Mastitis during lactation: What is it and how to treat it?

Mastitis is one of the most common disorders during breastfeeding, it is estimated that it affects approximately 10% of women who breastfeed their baby. Although it is a problem that many mothers are aware of, there are still many doubts about this alteration and its consequences for the health of the woman and her baby. In Stage Infant we explain what mastitis is, what its most common symptoms are and what treatments are available.

What is mastitis?

Basically, the mastitis is an inflammation of the mammary glands. In most cases it affects only one breast, although between 3 and 12% of women can present it in both. Generally it is related to an obstruction of the mammary ducts and can sometimes be accompanied by an infection.

The alteration usually occurs in the first three months postpartum, in 95% of cases appear between the second and third week. In general, it is very easy to diagnose since it begins to manifest with a slight inflammation in the chest, followed by discomfort that can become painful, although these are not its only symptoms.

The most common symptoms of mastitis

The most typical symptom of mastitis is a local inflammation of the breast, which is accompanied by pain, sensation of heat and burning. Increased sensitivity to touch and slight reddening of the skin, often wedge-shaped, are also common. Sometimes a thickening of the breast tissue or a lump may appear that, in most cases, disappears when the disease is treated.

Mastitis usually presents with a systemic picture of variable intensity, very similar to a flu-like state, in which a feeling of general malaise, headaches, chills, high fever, nausea and vomiting may appear. In up to 80% of cases local lesions can develop in the nipple such as thickening, irritation and cracks that cause intense pain.

Mastitis symptoms

What are the causes of mastitis?

The main cause of mastitis during lactation It is the retention of milk in the mammary ducts. In these cases, what happens is that the breast does not empty completely with each feeding and, therefore, the milk that remains in the mammary duct obstructs it. Added to this is the fact that milk contains proinflammatory substances such as cytokines that, if they remain in contact with the epithelium of the mammary gland for a long time, generate an inflammatory response that can lead to an infection.

The other most common cause of mastitis is bacteria entering the breast through the baby’s mouth or through contact with other surfaces. In these cases, bacteria enter the breast ducts through their main opening or through through a crack in the skin of the nipple. Once inside, it lodges in the milk retained in the duct, a perfect breeding ground for the proliferation of bacteria and the development of an infection.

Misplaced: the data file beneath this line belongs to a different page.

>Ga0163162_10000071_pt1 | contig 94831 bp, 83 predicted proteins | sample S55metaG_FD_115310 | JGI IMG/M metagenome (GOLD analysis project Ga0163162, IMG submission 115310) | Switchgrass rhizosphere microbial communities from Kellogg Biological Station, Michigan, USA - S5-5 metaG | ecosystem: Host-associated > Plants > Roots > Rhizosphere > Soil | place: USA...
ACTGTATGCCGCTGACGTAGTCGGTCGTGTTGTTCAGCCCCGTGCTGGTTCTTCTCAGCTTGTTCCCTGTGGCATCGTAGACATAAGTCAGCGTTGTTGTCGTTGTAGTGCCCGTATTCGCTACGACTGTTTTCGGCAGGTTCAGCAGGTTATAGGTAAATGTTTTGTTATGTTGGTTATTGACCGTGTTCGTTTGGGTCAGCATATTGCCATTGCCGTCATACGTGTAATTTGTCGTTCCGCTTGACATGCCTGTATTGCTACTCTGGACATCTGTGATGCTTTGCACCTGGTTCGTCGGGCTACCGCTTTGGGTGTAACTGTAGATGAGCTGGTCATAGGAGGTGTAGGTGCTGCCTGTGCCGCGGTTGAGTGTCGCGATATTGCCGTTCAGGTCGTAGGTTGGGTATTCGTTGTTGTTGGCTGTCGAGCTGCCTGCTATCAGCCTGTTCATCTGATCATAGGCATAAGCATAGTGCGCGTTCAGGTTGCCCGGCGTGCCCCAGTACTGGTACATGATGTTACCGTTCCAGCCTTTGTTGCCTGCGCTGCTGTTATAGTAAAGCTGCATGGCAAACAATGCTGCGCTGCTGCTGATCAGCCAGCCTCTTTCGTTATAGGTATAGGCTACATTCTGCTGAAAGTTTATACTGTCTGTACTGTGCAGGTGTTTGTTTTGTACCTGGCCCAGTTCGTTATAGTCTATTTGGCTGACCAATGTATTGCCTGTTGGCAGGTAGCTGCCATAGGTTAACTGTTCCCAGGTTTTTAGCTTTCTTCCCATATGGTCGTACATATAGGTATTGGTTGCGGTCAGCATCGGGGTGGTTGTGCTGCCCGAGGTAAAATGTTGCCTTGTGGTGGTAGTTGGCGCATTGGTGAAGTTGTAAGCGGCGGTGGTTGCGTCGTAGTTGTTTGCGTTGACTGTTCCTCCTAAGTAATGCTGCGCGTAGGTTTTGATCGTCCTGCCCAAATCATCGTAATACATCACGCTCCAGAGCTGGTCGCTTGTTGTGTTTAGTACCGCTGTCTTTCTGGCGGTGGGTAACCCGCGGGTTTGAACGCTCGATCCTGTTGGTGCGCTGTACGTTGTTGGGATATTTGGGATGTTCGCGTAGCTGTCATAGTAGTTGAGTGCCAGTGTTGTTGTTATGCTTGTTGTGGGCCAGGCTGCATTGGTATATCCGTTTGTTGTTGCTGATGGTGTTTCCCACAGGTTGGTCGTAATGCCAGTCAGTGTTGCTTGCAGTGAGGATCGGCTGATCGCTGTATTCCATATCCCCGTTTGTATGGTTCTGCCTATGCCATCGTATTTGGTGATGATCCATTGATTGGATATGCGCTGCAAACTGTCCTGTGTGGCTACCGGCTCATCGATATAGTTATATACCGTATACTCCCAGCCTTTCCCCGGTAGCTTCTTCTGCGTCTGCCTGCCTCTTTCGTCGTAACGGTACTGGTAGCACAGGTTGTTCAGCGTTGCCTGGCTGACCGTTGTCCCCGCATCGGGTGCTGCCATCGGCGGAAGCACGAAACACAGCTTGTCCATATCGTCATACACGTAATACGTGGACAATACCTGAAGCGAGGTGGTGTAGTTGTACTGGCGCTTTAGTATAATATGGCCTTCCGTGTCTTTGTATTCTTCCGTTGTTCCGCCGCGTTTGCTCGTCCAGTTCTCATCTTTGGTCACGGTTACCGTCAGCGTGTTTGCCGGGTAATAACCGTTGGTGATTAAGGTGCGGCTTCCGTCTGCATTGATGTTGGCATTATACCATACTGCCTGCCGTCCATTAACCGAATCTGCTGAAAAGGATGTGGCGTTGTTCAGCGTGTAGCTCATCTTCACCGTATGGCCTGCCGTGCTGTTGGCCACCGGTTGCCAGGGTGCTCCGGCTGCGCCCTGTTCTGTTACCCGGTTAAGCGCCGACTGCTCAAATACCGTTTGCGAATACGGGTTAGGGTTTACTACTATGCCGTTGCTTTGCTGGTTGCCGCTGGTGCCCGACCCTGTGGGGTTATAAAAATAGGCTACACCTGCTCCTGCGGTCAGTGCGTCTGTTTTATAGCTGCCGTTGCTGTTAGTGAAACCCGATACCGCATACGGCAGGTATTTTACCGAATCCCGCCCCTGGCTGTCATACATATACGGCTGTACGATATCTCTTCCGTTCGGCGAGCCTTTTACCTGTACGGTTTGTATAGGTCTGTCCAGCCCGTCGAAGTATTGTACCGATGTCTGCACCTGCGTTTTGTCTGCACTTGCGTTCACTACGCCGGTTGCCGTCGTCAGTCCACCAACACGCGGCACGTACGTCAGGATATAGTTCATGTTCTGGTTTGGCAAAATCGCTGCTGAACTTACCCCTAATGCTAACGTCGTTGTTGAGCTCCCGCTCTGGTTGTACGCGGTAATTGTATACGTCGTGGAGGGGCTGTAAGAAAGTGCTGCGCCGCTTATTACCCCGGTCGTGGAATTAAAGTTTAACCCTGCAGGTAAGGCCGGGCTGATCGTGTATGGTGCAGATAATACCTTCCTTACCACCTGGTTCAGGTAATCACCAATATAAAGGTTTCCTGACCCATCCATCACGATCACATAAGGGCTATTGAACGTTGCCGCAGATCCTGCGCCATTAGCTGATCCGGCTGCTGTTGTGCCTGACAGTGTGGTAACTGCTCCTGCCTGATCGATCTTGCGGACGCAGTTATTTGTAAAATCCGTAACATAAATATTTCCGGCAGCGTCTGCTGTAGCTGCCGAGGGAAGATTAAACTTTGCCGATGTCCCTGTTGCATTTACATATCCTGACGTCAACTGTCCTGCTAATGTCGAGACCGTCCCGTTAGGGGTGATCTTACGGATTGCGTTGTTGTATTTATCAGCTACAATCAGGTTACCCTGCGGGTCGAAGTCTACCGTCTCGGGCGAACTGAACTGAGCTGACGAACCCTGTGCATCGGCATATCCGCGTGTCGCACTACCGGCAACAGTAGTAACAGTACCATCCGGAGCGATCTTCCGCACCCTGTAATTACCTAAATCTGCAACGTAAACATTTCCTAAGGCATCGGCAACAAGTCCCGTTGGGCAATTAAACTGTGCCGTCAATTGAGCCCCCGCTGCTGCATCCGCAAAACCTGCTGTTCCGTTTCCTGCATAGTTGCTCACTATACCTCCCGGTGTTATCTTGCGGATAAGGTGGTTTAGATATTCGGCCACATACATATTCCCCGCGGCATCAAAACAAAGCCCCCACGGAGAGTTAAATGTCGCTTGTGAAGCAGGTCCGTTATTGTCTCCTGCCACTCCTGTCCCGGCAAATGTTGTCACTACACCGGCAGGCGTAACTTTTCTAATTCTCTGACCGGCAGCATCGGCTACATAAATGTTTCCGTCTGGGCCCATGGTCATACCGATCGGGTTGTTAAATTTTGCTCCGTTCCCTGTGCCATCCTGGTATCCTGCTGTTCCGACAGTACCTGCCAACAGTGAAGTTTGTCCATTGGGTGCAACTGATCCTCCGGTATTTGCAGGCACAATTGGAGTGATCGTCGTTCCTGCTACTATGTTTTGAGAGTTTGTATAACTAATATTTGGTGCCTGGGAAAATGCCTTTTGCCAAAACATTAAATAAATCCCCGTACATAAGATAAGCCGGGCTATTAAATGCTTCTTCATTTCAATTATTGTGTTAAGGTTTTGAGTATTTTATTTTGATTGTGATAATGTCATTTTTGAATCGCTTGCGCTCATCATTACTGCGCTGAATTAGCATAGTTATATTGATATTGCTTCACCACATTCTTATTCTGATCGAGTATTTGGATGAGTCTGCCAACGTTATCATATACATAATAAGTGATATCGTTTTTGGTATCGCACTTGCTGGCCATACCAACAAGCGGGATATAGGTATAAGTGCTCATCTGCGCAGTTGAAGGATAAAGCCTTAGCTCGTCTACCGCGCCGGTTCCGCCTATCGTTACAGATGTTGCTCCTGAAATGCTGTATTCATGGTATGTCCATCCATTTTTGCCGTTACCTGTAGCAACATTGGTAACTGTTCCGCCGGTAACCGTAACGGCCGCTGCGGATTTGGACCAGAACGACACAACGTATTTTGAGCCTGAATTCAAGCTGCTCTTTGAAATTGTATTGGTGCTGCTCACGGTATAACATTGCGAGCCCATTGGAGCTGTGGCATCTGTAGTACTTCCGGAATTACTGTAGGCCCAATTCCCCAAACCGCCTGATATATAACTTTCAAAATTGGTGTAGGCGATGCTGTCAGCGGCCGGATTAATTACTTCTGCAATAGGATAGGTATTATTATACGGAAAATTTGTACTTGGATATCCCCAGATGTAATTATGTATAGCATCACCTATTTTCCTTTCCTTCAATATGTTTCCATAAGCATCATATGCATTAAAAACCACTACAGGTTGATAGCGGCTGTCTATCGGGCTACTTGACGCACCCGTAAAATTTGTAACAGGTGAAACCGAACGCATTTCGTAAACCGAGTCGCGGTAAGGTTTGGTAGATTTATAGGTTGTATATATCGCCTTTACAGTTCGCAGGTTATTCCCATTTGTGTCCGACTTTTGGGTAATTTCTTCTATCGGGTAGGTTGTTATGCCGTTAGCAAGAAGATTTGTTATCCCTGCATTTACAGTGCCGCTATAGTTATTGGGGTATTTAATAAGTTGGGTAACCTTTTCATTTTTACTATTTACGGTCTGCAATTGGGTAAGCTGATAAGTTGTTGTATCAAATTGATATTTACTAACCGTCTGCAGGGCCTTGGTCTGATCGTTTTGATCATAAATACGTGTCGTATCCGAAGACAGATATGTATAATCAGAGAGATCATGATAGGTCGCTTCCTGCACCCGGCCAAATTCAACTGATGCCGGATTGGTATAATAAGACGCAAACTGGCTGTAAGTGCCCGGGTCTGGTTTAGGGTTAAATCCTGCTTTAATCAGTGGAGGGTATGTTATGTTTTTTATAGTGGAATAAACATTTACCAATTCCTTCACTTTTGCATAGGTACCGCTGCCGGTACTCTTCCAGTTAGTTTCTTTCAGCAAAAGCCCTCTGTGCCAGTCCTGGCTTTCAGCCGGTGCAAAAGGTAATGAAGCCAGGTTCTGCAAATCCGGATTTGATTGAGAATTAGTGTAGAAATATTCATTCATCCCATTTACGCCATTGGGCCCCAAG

The existence of some behaviors or risk factors is also known that increase the probability of developing mastitis, such as insufficient emptying of the breast at each feed or infrequent feeds. Likewise, inadequate attachment of the infant can cause ineffective milk expression, in the same way that abruptly interrupting a feed or using one breast more than the other to breastfeed the baby can increase the risk. Wearing a bra that is too tight or a bag that is too heavy can also obstruct the proper circulation of milk.

Diagnosis and treatment of mastitis

The diagnosis of mastitis is usually very simple. In general, a physical examination is sufficient in which the doctor evaluates the visible symptoms of the alteration, although a breast milk culture is also usually performed to determine the best treatment in each case. Sometimes a mammogram or ultrasound may also be recommended to rule out the presence of possible breast cancer.

Once the diagnosis is made, the treatment of choice is usually antibiotics to reduce or prevent infection. The course of antibiotics is usually 10 days, although this can vary depending on the severity of the infection. Analgesics are also often prescribed to minimize pain. In most cases, mastitis resolves without complications, although there are times when an abscess can form in the breast if not treated properly.

Mastitis treatment

Is it possible to breastfeed a baby with mastitis?

In most cases, having mastitis is not an impediment to continue breastfeeding the baby, in fact, it could be positive in the treatment as it helps the milk flow and helps eliminate the infection. Maintaining breastfeeding also helps reduce breast inflammation and relieve pain.

It is worth noting that breast milk with mastitis does not pose a risk to the baby, although it usually has a higher level of sodium, so that sometimes the infant may reject it. Pharmacological treatments prescribed for mastitis do not affect the baby either, since they are recommended in very low doses. In any case, it is important to consult the doctor first, especially if it is a premature baby or with a weak immune system.

How to prevent mastitis?

The best way to prevent mastitis is to breastfeed your baby regularly, although it is also important to ensure that the all the accumulated milk. In addition, it is essential to alternate the breastfed baby between feedings to make sure that there is no milk retained in either of the two breasts. It has also been shown to be effective:

  1. Avoid tight clothing or uncomfortable postures that compress the breast.
  2. Gently massage the breast before each feeding to promote milk circulation.
  3. Maintain strict hygiene of the hands and from breast pumps.
  4. Express manually or with a pump after an incomplete feed.
  5. Put the baby in a suitable position when breastfeeding so that he can suck all the milk well .